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unit 4

Terms

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endocrine signals
hormonal, long distance. signal released travels through blood vessels to target cell, affects only target cell with correct receptor
amphipathic
molecule that has both a hydrophilic region and a hydrophobic region such as a phosopholipid
isotonic
the solute concentration is the same on both sides
diffusion
passive movement of a substance from an area of high concentration (or activity) to low concentration dur to the random motion of its particles; always toward equilbrium
freeze fracture microscopy
freeze a collection of membranes, fracture them with a dull blade. prepare the fractured surfaces for scanning, electron microscope
peripheral protein
stick on surface of membrane but do not embed within
endocytosis
the cellular uptake of macromolecules and particulate substances by localized regions of the plasma membrane that surround the substance and pinch it off to form an intracellular vesicle using cellular energy
signal transduction pathway
mechanism linking a mechanical or chemical stimulus to a specific cellular response
fatty acid
a long carbon chain carboxylic acid. fatty acids vary in length and in the number and location of double bonds; three fatty acids linked to a glycerol molecule form fat.
glycerol
three carbons with a hydroxyl; eliminating hydrophobia, component of phospholipids
passive transport
simple diffusion and facilitated osmosis/diffusion-downhill, losing free energy, end with less free energy
osmosis
diffusion of water across membranes, most water movement is facilitated diffusion through membrane-bound water channel proteins called aquaporins. solutes affect the net direction of movement. always toward the side of the memebrane where solutes are more concentrated
active transport
use of transport proteins and cellular energy to move against the concentration gradient; moves molecules or ioins across membranes using transport proteins; cell supplies the energy in the form of ATP; the carrier proteins are unidirectional and called pumps
plasmolysis
due loss of water in a hypertonic solution the membrane pulls away from the cell wall
glycoprotein
a protein covalently attached to a carbohydrate
cholesterol
steroid that forms an essentail component of animal cell membranes and acts as a precursor molecule for the synthesis of other biologically important steroids
transport protein
allow diffusion of hydrophilic substances, called channels or carriers; used in facilitated diffusion
integral protein
typically a transmembrane protein with hydrophobic regions that completely spans the hydrophobic region of the interior of the membrane
hypertonic
the side with more solute, making a cell shrivel, loose water, water moves to hypertonic side
pinocytosis
type of endocytosis where liquids are "drank" using smaller vesicles
selective permeability
membranes control the types of substances that can cross, the rate of transport, the direction of transport. they are also dynamic meaning their transport properties can change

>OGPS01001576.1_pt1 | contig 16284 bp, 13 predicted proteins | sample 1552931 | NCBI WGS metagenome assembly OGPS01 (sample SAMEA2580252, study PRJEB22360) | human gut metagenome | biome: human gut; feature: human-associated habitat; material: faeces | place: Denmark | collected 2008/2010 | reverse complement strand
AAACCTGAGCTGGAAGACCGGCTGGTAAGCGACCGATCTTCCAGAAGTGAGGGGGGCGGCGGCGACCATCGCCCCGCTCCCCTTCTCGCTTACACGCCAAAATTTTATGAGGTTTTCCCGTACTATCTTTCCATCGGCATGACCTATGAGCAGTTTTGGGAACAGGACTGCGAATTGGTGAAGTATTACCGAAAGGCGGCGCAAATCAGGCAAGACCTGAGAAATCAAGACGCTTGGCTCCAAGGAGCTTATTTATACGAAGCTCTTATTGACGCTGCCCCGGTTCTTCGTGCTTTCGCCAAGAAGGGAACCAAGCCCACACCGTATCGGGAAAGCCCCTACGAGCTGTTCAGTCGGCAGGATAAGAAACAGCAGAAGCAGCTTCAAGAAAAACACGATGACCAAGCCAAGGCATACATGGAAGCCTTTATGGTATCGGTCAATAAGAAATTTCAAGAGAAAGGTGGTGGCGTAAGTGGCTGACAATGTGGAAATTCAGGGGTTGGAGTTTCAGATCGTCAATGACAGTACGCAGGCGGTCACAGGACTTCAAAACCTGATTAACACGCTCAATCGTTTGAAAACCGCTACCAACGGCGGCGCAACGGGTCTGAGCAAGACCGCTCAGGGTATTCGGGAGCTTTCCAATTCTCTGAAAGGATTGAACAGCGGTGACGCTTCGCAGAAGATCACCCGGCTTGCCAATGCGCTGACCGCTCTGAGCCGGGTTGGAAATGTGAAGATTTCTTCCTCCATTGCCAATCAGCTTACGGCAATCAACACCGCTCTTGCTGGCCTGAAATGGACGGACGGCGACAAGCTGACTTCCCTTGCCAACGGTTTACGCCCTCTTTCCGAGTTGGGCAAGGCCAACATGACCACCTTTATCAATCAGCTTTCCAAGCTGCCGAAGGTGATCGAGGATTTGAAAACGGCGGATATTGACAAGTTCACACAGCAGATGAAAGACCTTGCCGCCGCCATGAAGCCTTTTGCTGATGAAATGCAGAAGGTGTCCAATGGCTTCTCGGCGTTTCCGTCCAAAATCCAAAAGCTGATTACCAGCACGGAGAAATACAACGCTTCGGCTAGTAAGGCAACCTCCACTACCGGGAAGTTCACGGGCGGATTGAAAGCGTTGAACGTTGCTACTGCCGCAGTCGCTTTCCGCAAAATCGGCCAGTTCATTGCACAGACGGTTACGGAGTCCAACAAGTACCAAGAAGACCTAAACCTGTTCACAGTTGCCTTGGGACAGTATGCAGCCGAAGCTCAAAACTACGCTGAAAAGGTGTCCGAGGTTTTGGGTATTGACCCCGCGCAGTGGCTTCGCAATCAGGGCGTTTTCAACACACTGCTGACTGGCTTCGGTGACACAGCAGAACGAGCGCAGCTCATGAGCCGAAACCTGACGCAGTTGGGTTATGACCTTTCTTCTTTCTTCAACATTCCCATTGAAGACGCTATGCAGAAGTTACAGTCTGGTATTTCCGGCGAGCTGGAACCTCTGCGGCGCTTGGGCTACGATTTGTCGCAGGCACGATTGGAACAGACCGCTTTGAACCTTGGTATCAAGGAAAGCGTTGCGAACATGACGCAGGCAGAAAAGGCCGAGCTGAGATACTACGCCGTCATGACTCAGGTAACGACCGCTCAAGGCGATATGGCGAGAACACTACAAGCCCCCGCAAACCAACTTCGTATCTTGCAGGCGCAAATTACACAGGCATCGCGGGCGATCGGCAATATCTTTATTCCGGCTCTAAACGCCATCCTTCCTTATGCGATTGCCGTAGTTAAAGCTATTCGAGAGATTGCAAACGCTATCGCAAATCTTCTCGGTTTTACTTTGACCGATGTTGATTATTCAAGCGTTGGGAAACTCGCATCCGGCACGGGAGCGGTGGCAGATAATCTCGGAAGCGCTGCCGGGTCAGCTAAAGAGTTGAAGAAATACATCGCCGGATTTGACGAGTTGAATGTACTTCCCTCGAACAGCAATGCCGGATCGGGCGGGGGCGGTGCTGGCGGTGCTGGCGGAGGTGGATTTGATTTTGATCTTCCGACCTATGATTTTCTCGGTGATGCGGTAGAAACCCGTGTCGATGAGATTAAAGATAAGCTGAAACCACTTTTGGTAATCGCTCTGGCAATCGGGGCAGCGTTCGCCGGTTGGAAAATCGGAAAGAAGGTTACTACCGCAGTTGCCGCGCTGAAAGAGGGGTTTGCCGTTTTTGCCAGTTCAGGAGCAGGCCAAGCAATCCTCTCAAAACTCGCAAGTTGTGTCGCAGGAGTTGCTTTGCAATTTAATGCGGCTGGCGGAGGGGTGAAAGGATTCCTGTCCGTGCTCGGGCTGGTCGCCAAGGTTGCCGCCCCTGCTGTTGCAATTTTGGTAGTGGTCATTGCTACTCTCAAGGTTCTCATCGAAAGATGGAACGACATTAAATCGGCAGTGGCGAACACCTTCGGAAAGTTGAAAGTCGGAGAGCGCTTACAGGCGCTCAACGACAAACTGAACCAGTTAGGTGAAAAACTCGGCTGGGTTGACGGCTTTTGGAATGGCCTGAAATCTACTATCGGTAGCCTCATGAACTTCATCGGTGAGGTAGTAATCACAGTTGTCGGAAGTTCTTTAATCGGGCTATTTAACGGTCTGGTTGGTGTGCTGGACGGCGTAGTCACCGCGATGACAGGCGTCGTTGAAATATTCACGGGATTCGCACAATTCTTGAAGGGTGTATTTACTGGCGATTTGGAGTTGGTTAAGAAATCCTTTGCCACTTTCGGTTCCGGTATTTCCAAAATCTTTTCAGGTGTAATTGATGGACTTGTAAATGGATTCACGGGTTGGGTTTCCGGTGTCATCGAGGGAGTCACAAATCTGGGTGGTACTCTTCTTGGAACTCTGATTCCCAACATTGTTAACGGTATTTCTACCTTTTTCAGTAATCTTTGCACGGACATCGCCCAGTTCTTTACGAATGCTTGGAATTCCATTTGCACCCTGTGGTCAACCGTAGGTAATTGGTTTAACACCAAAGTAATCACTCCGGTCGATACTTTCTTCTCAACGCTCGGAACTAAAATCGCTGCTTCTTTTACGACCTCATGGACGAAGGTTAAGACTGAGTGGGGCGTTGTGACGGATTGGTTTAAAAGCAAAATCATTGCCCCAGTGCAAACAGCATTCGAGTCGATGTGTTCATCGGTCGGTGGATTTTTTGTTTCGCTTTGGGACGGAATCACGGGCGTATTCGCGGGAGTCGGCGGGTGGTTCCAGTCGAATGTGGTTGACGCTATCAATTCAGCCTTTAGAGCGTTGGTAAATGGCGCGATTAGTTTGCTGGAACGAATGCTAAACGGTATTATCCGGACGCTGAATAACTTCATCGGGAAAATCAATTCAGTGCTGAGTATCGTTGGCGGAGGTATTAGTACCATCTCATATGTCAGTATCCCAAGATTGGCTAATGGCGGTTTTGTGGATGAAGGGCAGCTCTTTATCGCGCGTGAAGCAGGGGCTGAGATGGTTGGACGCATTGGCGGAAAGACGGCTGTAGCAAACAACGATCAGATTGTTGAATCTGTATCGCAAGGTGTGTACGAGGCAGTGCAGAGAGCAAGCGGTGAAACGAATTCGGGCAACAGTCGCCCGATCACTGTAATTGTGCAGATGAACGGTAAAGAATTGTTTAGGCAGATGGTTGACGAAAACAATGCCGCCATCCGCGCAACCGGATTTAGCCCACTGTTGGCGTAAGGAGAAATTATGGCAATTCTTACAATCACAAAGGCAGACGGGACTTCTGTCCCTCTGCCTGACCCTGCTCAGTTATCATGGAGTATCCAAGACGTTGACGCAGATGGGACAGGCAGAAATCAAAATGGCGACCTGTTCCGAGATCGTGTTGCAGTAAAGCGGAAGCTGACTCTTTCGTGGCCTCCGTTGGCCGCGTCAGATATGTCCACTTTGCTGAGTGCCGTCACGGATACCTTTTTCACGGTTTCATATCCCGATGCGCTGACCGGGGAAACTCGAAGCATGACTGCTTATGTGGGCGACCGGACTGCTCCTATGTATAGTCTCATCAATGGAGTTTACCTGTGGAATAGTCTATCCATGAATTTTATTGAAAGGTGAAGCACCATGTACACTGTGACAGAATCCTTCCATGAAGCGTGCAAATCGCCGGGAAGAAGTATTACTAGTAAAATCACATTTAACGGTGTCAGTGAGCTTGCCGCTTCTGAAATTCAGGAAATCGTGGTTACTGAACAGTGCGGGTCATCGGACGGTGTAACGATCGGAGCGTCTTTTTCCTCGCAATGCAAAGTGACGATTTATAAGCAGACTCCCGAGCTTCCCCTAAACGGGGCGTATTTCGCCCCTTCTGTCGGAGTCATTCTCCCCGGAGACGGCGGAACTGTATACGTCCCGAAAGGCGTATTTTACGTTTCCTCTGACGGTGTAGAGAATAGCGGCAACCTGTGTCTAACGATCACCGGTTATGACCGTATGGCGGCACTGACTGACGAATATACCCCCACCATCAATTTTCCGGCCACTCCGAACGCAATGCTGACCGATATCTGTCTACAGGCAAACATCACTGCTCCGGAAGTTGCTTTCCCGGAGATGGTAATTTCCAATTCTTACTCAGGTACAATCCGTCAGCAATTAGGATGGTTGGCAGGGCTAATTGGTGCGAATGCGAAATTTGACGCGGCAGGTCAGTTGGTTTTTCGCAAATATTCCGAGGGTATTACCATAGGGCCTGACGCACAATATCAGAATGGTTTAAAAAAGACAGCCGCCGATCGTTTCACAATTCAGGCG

receptor-mediated endocytosis
give endocytosis specificity derived from a protein controlled process; movement of specific molecules into a cel by the inward budding of membranous vesicles containing proteins with receptor sites specific to the molecules being taken in; enables a cell to acquire bulk quantities of specific substances
exocytosis
the cellular secretion of macromolecules by the fusion of vesicles witht he plasma membrane using cellular energy
paracrine signals
target cells nearby the signal releasing cell
turgid
very firm, a walled cell becomes this if it has a greater solute concentration than its surroundings, resulting in entry of water
gated channel
a protein channel in a cell membrane that opens or closes in response to a particular stimulus
neurotransmittors
a chemical messenger released from teh synaptic terminal of a neuron at a chemical synapse that diffuses across the synaptic cleft and binds to and stimulates the postsynaptic cell
cotransport
the coupling of downhill diffusion of one substance to the uphill transport of another against its own concentration gradient
aquaporin
a transport protein in the plasma membrane of a plant or animal cell that specifically facilitates the diffusion of water across the membrane (osmosis)
electrogenic pump
an ion transport protein that generates voltage across a membrane
fluid mosiac model
proteins are embeded in the phospholipid bilayer and can move laterally within
phospholipid
molecule that is a constituent of the inner bilayer of biological membranes, having a polar, hydrophilic head and a nonpolar, hydrophobic tail. consists of five smaller building blocks attached by dehydration reactions
sodium-potassium pump
found in every animal; Na out of the cell, K into the cell, both normally against concentration gradient
electrochemical gradient
the diffusion gradient of an ion, representing a type of potential energy that accounts for both the concentration difference of the ion across a membrane and its tendency to mvoe relative to the membrane potential
lipid
a class of macromolecules. mostly hydrocarbon, largely nonpolar-hydrophobic, not soluble in water, three most important to living systems are fats, phospholipids and steroids
signal receptors
on the surface of cells where the signal must attach
phagocytosis
type of endocytosis where soilds get encorporated into the cell
phospholipid bilayer
the hydrophilic heads are on the outside in the water and the hydrophobic tails point inside

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